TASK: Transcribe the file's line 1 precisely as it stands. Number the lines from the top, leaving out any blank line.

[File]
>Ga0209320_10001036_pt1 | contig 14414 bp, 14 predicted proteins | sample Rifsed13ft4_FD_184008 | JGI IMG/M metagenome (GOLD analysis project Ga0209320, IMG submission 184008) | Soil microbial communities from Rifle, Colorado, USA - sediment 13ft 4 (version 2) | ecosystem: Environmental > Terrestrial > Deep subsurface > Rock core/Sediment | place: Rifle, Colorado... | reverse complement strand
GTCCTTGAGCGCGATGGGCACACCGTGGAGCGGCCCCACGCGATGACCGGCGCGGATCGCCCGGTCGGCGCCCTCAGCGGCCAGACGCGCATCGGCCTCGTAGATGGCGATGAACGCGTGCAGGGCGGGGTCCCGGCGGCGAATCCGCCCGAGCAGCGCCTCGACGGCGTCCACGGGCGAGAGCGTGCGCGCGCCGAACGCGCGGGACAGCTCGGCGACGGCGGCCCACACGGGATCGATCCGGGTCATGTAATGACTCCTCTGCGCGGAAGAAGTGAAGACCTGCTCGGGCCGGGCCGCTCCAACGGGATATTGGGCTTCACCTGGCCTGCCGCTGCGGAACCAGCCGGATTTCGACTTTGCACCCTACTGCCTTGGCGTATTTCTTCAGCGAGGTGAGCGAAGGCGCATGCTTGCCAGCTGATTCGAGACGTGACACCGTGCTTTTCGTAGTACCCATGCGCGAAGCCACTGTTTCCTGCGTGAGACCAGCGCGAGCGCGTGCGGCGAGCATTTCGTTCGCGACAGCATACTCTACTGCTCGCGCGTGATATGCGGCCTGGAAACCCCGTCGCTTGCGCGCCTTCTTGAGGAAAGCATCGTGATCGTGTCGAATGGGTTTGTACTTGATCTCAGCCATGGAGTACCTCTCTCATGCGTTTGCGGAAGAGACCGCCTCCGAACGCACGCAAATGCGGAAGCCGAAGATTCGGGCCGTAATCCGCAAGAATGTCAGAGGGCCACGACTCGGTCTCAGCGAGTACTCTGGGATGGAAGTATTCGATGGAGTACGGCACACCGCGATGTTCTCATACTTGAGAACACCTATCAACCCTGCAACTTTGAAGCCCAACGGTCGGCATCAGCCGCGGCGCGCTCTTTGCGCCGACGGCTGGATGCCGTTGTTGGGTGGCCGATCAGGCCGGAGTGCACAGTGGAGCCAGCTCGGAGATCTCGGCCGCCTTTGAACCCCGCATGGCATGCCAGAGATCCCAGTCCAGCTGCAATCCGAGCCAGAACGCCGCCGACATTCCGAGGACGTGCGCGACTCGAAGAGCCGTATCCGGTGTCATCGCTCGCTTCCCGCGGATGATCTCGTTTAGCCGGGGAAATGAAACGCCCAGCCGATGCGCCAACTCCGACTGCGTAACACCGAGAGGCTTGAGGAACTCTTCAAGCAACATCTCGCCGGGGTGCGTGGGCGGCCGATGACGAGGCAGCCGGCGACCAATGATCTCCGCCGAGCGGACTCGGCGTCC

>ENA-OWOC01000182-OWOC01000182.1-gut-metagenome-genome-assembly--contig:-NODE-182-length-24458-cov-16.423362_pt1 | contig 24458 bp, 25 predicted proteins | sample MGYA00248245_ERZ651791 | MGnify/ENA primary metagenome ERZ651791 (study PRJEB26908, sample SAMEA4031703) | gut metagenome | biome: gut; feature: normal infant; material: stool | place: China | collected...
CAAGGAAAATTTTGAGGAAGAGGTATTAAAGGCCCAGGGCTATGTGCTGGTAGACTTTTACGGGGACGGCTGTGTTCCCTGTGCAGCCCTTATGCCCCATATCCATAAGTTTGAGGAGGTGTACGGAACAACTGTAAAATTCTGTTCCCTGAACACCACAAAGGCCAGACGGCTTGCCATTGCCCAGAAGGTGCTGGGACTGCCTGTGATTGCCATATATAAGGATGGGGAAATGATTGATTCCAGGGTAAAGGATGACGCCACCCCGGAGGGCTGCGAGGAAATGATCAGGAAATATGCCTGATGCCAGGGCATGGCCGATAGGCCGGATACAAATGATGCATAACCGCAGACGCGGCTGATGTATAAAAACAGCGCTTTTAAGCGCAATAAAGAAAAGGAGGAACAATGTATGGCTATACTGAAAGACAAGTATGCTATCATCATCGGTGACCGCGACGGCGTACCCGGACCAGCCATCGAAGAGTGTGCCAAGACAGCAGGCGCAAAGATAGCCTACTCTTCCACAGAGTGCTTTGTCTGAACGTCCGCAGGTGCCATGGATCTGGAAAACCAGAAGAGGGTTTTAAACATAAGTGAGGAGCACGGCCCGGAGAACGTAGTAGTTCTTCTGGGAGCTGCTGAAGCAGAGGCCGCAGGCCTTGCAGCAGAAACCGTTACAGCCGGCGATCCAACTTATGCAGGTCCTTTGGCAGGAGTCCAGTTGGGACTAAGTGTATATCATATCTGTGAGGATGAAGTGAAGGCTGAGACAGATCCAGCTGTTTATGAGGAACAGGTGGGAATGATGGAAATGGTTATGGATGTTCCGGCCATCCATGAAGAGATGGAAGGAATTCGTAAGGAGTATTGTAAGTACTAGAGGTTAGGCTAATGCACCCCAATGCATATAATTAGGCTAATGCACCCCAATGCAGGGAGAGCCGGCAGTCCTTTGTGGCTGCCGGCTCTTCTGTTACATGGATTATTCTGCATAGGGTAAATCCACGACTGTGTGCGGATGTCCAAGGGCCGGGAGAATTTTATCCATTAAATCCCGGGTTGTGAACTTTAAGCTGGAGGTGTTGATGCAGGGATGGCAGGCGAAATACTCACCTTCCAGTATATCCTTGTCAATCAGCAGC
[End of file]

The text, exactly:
>Ga0209320_10001036_pt1 | contig 14414 bp, 14 predicted proteins | sample Rifsed13ft4_FD_184008 | JGI IMG/M metagenome (GOLD analysis project Ga0209320, IMG submission 184008) | Soil microbial communities from Rifle, Colorado, USA - sediment 13ft 4 (version 2) | ecosystem: Environmental > Terrestrial > Deep subsurface > Rock core/Sediment | place: Rifle, Colorado... | reverse complement strand